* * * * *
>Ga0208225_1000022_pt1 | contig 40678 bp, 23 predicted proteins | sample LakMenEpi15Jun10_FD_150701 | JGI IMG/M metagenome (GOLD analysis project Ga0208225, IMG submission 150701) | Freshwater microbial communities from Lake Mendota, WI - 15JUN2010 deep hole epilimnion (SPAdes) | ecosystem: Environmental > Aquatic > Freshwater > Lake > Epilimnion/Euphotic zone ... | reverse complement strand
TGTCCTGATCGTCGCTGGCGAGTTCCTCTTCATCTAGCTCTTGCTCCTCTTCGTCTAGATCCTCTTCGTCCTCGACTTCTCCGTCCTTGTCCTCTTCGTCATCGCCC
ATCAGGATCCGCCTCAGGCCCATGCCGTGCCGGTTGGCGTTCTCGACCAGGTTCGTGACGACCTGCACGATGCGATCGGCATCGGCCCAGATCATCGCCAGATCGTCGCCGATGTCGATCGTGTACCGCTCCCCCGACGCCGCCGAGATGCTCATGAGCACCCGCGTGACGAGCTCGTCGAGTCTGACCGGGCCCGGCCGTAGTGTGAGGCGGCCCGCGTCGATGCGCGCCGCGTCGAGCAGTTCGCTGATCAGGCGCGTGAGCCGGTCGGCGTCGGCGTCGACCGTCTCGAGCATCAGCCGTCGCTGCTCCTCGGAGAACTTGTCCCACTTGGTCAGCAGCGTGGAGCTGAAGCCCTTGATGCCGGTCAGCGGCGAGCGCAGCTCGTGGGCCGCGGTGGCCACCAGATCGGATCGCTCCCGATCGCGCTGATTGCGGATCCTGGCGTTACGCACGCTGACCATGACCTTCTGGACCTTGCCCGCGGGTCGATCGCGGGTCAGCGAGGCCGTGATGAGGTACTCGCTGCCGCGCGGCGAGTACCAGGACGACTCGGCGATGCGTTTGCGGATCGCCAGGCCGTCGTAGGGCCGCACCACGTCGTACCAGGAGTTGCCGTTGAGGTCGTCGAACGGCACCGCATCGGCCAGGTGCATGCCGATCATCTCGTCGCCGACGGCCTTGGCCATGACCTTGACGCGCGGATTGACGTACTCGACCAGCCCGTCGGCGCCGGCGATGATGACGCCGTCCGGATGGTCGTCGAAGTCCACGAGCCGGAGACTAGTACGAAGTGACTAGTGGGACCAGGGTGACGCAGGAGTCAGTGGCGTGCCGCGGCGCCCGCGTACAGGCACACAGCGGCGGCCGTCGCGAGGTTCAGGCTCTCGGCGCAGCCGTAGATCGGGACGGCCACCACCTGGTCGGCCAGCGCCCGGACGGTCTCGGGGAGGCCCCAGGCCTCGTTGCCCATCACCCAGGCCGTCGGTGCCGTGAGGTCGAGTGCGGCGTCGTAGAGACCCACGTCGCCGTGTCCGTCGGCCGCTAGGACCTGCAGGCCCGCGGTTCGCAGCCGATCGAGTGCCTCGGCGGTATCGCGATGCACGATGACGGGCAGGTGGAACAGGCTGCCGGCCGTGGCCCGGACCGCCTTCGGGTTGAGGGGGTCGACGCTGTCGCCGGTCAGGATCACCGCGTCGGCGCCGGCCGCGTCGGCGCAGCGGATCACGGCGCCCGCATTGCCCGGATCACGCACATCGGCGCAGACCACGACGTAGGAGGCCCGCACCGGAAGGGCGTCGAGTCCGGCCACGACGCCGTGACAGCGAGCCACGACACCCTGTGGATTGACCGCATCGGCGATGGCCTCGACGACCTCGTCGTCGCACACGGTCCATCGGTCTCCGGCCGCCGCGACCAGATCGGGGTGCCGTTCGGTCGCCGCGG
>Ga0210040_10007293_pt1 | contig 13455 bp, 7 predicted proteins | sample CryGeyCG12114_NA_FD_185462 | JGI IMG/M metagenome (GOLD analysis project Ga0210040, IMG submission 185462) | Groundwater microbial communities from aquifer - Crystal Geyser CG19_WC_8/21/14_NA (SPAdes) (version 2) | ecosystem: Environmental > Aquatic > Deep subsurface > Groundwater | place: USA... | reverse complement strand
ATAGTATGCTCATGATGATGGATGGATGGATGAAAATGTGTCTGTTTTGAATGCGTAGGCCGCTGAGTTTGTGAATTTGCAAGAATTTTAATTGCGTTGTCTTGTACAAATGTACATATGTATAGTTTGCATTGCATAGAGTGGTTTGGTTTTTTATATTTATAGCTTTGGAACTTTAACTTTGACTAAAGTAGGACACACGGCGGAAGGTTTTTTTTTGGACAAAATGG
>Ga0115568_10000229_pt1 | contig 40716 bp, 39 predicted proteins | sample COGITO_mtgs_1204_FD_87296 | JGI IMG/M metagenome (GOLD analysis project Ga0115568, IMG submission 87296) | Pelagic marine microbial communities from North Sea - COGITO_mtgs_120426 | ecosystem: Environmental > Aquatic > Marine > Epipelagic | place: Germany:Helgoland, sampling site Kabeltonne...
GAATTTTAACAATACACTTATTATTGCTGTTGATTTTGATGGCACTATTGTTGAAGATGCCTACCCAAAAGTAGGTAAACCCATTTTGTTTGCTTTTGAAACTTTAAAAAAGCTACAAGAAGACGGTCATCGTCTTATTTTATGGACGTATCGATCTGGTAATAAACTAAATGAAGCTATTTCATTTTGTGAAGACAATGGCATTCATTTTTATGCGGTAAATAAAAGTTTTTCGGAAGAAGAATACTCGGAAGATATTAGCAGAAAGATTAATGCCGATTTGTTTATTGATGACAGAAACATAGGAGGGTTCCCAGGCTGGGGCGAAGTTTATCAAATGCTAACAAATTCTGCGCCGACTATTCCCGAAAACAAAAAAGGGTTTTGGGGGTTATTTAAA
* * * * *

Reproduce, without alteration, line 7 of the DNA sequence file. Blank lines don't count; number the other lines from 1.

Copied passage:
GAATTTTAACAATACACTTATTATTGCTGTTGATTTTGATGGCACTATTGTTGAAGATGCCTACCCAAAAGTAGGTAAACCCATTTTGTTTGCTTTTGAAACTTTAAAAAAGCTACAAGAAGACGGTCATCGTCTTATTTTATGGACGTATCGATCTGGTAATAAACTAAATGAAGCTATTTCATTTTGTGAAGACAATGGCATTCATTTTTATGCGGTAAATAAAAGTTTTTCGGAAGAAGAATACTCGGAAGATATTAGCAGAAAGATTAATGCCGATTTGTTTATTGATGACAGAAACATAGGAGGGTTCCCAGGCTGGGGCGAAGTTTATCAAATGCTAACAAATTCTGCGCCGACTATTCCCGAAAACAAAAAAGGGTTTTGGGGGTTATTTAAA